Attorney General John D. Ashcroft and FBI Director Robert S. Mueller III warned today that al Qaeda is preparing to mount a large-scale terrorist attack "to hit the United States hard" this summer and asked Americans for help finding six men and one woman with terrorist ties.
Ashcroft said at a joint news conference that "credible intelligence from multiple sources indicate that al Qaeda plans to attempt an attack on the United States in the next few months."
Among the prominent events that terrorists may want to target, Ashcroft and Mueller said, are next month's Group of Eight summit in Sea Island, Ga., July 4 celebrations across the country and the Democratic and Republican national party conventions this summer in Boston and New York.
Citing the deadly bombings of commuter trains in Madrid in March, which came shortly before national elections that toppled the Spanish government, Ashcroft said al Qaeda appears to hope attacks "this summer or fall would lead to similar consequences" in the United States.
"Unfortunately, the same events that fill most of us with hope and pride are seen by terrorists as possible opportunities for attack," Mueller said.
Ashcroft and Mueller asked for the public's help in locating seven people who are suspected terrorist sympathizers. "They should all be considered armed and dangerous," Ashcroft said. They included:
* Aafia Siddiqui, 32, a Pakistani woman who has a doctorate in neurological science and has studied at the Massachusetts Institute of Technology and Brandeis University in the Boston area, as well as in Houston. Mueller said she may have left the Boston area in January 2003. An FBI fact sheet said she is believed to be in Pakistan.
* Adnan G. El Shukrijumah, 28, a suspected al Qaeda member who has been linked to Siddiqui and whose name has come up in interrogations of captured al Qaeda lieutenant Khalid Sheik Mohammed. A English-speaking pilot, Shukrijumah was born in Saudi Arabia and spent time in Florida. Ashcroft said Shukrijumah has attempted to reenter the United States using a variety of passports. "We know that he has been involved in terrorist planning with senior al Qaeda leaders overseas and has scouted sites across America that might be vulnerable to terrorist attack," Ashcroft added.
* Abderraouf Jdey, 38, a Tunisian-born Canadian citizen who has been sought since January 2002 and whose name, Mueller said, first surfaced on an al Qaeda video found in Afghanistan.
* Amer El-Maati, 41, a Kuwait-born pilot who Mueller said "is believed to have discussed hijacking a plane in Canada and flying it into a building in the United States."
* Adam Gadahn, 25, who Mueller said was a U.S. citizen from the West Coast who converted to Islam "in his youth" and attended terrorism training camps in Afghanistan. Mueller said Gadahn has served as a translator for al Qaeda.
* Fazul Abdullah Mohammed and Ahmed Khalfan Ghailani, who Mueller said were previously indicted in the United States and played roles in the 1998 bombings of two U.S. embassies in East Africa. Mohammed is an alleged al Qaeda leader in East Africa who also was a primary suspect in the November 2002 attack on an Israeli-owned hotel in Mombasa.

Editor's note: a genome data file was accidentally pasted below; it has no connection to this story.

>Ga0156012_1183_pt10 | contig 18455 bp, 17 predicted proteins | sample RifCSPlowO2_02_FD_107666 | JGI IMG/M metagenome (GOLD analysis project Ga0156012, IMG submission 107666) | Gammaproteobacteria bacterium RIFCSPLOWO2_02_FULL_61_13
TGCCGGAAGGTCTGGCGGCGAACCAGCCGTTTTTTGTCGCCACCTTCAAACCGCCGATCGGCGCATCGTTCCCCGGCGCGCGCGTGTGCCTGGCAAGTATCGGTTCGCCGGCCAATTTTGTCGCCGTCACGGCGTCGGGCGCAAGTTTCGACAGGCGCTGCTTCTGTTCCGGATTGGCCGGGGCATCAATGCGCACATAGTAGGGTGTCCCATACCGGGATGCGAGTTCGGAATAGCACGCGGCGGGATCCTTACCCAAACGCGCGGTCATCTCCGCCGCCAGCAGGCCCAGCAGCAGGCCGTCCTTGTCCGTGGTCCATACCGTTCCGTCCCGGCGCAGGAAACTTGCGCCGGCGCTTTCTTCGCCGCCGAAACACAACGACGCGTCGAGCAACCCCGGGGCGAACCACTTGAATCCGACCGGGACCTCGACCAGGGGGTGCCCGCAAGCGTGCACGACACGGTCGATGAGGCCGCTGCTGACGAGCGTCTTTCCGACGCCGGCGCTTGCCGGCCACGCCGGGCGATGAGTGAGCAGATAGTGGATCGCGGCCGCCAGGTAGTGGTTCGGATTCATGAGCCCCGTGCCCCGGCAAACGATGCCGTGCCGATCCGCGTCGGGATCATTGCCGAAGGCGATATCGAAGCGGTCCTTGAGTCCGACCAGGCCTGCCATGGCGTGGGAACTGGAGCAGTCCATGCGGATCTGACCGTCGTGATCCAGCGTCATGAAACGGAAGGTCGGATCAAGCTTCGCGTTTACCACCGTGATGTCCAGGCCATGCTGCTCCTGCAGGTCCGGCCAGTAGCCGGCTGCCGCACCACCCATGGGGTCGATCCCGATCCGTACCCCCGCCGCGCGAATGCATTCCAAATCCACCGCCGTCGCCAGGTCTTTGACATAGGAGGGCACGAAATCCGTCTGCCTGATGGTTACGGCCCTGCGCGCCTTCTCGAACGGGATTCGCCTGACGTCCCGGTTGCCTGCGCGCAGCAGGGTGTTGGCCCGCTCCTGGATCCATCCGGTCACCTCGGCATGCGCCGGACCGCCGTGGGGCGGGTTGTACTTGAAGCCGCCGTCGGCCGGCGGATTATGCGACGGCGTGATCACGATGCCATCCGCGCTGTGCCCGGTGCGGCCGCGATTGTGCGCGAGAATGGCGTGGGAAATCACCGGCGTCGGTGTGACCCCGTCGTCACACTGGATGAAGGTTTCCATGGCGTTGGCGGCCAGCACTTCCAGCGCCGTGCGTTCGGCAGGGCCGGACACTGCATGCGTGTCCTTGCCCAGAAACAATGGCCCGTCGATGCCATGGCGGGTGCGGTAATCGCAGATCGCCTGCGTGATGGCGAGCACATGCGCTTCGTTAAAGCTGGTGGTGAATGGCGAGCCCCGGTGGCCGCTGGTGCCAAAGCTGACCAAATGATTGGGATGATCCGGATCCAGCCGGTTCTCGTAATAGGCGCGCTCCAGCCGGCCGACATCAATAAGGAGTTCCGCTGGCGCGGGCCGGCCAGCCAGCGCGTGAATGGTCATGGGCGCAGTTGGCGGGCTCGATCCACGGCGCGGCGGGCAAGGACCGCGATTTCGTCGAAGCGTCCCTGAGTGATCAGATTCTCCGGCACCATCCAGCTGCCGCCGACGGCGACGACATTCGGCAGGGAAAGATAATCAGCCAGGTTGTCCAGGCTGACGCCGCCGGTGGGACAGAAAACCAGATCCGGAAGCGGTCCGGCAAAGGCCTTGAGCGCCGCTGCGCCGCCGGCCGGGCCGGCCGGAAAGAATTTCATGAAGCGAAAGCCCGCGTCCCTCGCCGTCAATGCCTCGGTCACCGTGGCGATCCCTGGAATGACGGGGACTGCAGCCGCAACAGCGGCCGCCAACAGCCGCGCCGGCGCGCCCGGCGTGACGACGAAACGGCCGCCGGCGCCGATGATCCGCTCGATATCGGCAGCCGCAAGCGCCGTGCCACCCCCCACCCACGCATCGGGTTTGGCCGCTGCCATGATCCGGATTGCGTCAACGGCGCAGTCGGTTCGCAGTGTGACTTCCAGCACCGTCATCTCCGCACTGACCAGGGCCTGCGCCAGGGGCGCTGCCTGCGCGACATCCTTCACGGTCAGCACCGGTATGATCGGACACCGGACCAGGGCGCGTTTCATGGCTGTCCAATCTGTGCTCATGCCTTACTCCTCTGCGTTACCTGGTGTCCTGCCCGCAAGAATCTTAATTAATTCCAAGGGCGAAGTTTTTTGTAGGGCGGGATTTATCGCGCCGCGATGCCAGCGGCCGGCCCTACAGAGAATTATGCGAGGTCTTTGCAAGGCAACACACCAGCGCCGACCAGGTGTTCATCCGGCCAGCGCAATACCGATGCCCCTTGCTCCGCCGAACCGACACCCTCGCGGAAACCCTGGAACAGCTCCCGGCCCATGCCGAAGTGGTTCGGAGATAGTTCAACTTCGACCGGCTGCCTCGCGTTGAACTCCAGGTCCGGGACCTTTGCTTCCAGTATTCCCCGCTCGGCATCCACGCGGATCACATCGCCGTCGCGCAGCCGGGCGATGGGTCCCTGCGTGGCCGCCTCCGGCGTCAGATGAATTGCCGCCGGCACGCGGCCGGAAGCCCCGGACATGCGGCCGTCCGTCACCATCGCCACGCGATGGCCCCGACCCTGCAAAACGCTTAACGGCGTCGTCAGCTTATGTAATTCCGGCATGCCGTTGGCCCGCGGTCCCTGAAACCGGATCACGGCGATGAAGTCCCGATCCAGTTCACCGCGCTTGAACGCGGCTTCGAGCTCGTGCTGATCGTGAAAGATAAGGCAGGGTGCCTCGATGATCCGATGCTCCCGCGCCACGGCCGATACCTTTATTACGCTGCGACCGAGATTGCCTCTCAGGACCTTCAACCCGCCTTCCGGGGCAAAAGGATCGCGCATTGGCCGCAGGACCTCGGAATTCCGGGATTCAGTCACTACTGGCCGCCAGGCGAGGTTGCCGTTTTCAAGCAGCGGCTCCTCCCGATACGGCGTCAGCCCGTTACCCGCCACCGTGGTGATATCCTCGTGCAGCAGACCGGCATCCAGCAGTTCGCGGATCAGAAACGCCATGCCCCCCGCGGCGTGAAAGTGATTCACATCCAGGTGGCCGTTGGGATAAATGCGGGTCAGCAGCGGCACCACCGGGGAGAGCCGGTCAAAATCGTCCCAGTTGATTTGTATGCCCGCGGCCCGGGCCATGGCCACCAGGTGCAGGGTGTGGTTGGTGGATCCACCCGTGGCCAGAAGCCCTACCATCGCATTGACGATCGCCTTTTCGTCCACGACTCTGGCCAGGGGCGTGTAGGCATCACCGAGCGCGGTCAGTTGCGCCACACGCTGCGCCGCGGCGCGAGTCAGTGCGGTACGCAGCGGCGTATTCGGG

"While we do not have any reason at this time to believe that they are working in concert, we will not take any chances," Mueller said if the seven individuals sought.
Ashcroft noted that many of the seven spoke English and had experience living in the United States. He also said some might present themselves as Europeans and travel with families to avoid calling attention to themselves.
Ashcroft said the FBI has established a task force to coordinate intelligence and operations specifically related to the threat of imminent attacks. He and Mueller also encouraged Americans to report suspicious activities to authorities.
Federal officials said yesterday that the increased concerns about a possible attack on the United States were driven by intelligence deemed credible that was obtained about a month ago indicating an attack may be planned between now and Labor Day. That information dovetailed with other intelligence "chatter" suggesting that al Qaeda operatives are pleased with the change in government resulting from the March 11 terrorist bombings in Spain and may want to affect elections in the United States and other countries.
"They saw that an attack of that nature can have economic and political consequences and have some impact on the electoral process," said one federal official with access to counterterrorism intelligence.
Mueller said that law enforcement and security officials were taking "extraordinary precautions" to protect this summer's presidential nominating conventions. Intelligence and law enforcement officials also have been trying to strengthen security at the Summer Olympic Games in August in Athens and the World War II Memorial ceremony Saturday in the District.
Federal officials have been discussing raising the national threat level between now and Jan. 21, the day after the presidential inauguration, although Homeland Security Department officials have said no such announcement is scheduled.